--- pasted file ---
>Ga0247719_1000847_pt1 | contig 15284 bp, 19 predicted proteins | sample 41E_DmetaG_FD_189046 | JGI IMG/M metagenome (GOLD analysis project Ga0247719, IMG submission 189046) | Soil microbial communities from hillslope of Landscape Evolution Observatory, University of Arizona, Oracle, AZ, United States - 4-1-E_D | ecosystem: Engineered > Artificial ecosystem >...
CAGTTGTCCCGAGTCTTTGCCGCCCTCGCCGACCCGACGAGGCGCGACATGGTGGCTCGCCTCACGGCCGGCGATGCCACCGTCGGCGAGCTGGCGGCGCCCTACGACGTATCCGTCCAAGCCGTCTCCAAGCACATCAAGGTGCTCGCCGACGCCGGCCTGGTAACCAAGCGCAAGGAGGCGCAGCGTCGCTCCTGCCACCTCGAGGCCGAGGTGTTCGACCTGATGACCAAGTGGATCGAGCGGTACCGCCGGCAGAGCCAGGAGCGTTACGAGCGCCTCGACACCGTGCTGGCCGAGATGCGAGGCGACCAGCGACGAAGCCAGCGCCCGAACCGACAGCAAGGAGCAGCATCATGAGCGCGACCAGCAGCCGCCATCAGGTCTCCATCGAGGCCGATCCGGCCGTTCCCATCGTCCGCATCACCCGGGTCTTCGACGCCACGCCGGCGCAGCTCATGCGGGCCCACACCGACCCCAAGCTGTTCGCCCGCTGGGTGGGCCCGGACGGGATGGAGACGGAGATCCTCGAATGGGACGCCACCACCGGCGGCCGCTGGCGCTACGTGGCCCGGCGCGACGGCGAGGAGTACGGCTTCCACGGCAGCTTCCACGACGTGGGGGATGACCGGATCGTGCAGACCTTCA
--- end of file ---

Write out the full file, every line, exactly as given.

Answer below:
>Ga0247719_1000847_pt1 | contig 15284 bp, 19 predicted proteins | sample 41E_DmetaG_FD_189046 | JGI IMG/M metagenome (GOLD analysis project Ga0247719, IMG submission 189046) | Soil microbial communities from hillslope of Landscape Evolution Observatory, University of Arizona, Oracle, AZ, United States - 4-1-E_D | ecosystem: Engineered > Artificial ecosystem >...
CAGTTGTCCCGAGTCTTTGCCGCCCTCGCCGACCCGACGAGGCGCGACATGGTGGCTCGCCTCACGGCCGGCGATGCCACCGTCGGCGAGCTGGCGGCGCCCTACGACGTATCCGTCCAAGCCGTCTCCAAGCACATCAAGGTGCTCGCCGACGCCGGCCTGGTAACCAAGCGCAAGGAGGCGCAGCGTCGCTCCTGCCACCTCGAGGCCGAGGTGTTCGACCTGATGACCAAGTGGATCGAGCGGTACCGCCGGCAGAGCCAGGAGCGTTACGAGCGCCTCGACACCGTGCTGGCCGAGATGCGAGGCGACCAGCGACGAAGCCAGCGCCCGAACCGACAGCAAGGAGCAGCATCATGAGCGCGACCAGCAGCCGCCATCAGGTCTCCATCGAGGCCGATCCGGCCGTTCCCATCGTCCGCATCACCCGGGTCTTCGACGCCACGCCGGCGCAGCTCATGCGGGCCCACACCGACCCCAAGCTGTTCGCCCGCTGGGTGGGCCCGGACGGGATGGAGACGGAGATCCTCGAATGGGACGCCACCACCGGCGGCCGCTGGCGCTACGTGGCCCGGCGCGACGGCGAGGAGTACGGCTTCCACGGCAGCTTCCACGACGTGGGGGATGACCGGATCGTGCAGACCTTCA